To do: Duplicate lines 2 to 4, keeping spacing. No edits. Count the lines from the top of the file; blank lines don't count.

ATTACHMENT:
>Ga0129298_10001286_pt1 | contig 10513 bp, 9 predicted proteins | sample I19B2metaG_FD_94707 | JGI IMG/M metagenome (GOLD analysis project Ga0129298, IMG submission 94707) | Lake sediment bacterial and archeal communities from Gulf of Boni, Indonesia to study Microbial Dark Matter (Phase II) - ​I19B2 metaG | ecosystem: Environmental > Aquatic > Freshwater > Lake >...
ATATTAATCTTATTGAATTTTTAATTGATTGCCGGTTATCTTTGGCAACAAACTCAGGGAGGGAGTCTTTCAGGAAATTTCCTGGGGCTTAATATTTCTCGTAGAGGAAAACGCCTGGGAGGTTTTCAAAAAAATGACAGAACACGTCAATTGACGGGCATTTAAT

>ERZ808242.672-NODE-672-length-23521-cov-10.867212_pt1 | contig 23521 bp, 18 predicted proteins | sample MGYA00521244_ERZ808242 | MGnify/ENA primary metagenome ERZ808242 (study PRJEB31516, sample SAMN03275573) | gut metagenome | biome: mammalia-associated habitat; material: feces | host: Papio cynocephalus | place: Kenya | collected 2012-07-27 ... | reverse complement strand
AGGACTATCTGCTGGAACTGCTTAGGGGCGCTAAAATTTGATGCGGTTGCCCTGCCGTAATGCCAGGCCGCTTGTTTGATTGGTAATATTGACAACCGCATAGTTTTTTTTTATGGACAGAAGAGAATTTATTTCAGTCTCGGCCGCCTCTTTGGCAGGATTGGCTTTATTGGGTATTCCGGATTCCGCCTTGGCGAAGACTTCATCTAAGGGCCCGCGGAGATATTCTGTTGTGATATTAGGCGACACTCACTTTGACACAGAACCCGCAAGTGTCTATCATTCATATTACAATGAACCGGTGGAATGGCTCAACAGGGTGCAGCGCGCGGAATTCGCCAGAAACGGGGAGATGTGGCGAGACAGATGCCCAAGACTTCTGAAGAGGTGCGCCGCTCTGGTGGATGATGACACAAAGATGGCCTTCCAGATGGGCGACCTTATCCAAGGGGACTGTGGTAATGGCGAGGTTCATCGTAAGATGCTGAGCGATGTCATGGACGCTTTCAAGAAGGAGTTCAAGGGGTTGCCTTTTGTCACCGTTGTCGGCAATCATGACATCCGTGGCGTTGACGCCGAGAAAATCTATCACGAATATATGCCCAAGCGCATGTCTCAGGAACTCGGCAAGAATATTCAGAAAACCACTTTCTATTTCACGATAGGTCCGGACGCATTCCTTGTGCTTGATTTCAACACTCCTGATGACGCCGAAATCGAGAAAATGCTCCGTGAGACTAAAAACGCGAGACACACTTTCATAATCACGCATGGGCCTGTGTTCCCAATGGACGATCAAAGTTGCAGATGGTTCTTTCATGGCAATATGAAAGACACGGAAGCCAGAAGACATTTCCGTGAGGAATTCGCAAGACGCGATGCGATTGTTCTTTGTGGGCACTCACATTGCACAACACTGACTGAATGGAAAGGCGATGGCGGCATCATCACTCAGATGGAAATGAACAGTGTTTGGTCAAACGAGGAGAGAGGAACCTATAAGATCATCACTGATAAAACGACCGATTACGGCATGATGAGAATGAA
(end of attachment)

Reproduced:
ATATTAATCTTATTGAATTTTTAATTGATTGCCGGTTATCTTTGGCAACAAACTCAGGGAGGGAGTCTTTCAGGAAATTTCCTGGGGCTTAATATTTCTCGTAGAGGAAAACGCCTGGGAGGTTTTCAAAAAAATGACAGAACACGTCAATTGACGGGCATTTAAT

>ERZ808242.672-NODE-672-length-23521-cov-10.867212_pt1 | contig 23521 bp, 18 predicted proteins | sample MGYA00521244_ERZ808242 | MGnify/ENA primary metagenome ERZ808242 (study PRJEB31516, sample SAMN03275573) | gut metagenome | biome: mammalia-associated habitat; material: feces | host: Papio cynocephalus | place: Kenya | collected 2012-07-27 ... | reverse complement strand
AGGACTATCTGCTGGAACTGCTTAGGGGCGCTAAAATTTGATGCGGTTGCCCTGCCGTAATGCCAGGCCGCTTGTTTGATTGGTAATATTGACAACCGCATAGTTTTTTTTTATGGACAGAAGAGAATTTATTTCAGTCTCGGCCGCCTCTTTGGCAGGATTGGCTTTATTGGGTATTCCGGATTCCGCCTTGGCGAAGACTTCATCTAAGGGCCCGCGGAGATATTCTGTTGTGATATTAGGCGACACTCACTTTGACACAGAACCCGCAAGTGTCTATCATTCATATTACAATGAACCGGTGGAATGGCTCAACAGGGTGCAGCGCGCGGAATTCGCCAGAAACGGGGAGATGTGGCGAGACAGATGCCCAAGACTTCTGAAGAGGTGCGCCGCTCTGGTGGATGATGACACAAAGATGGCCTTCCAGATGGGCGACCTTATCCAAGGGGACTGTGGTAATGGCGAGGTTCATCGTAAGATGCTGAGCGATGTCATGGACGCTTTCAAGAAGGAGTTCAAGGGGTTGCCTTTTGTCACCGTTGTCGGCAATCATGACATCCGTGGCGTTGACGCCGAGAAAATCTATCACGAATATATGCCCAAGCGCATGTCTCAGGAACTCGGCAAGAATATTCAGAAAACCACTTTCTATTTCACGATAGGTCCGGACGCATTCCTTGTGCTTGATTTCAACACTCCTGATGACGCCGAAATCGAGAAAATGCTCCGTGAGACTAAAAACGCGAGACACACTTTCATAATCACGCATGGGCCTGTGTTCCCAATGGACGATCAAAGTTGCAGATGGTTCTTTCATGGCAATATGAAAGACACGGAAGCCAGAAGACATTTCCGTGAGGAATTCGCAAGACGCGATGCGATTGTTCTTTGTGGGCACTCACATTGCACAACACTGACTGAATGGAAAGGCGATGGCGGCATCATCACTCAGATGGAAATGAACAGTGTTTGGTCAAACGAGGAGAGAGGAACCTATAAGATCATCACTGATAAAACGACCGATTACGGCATGATGAGAATGAA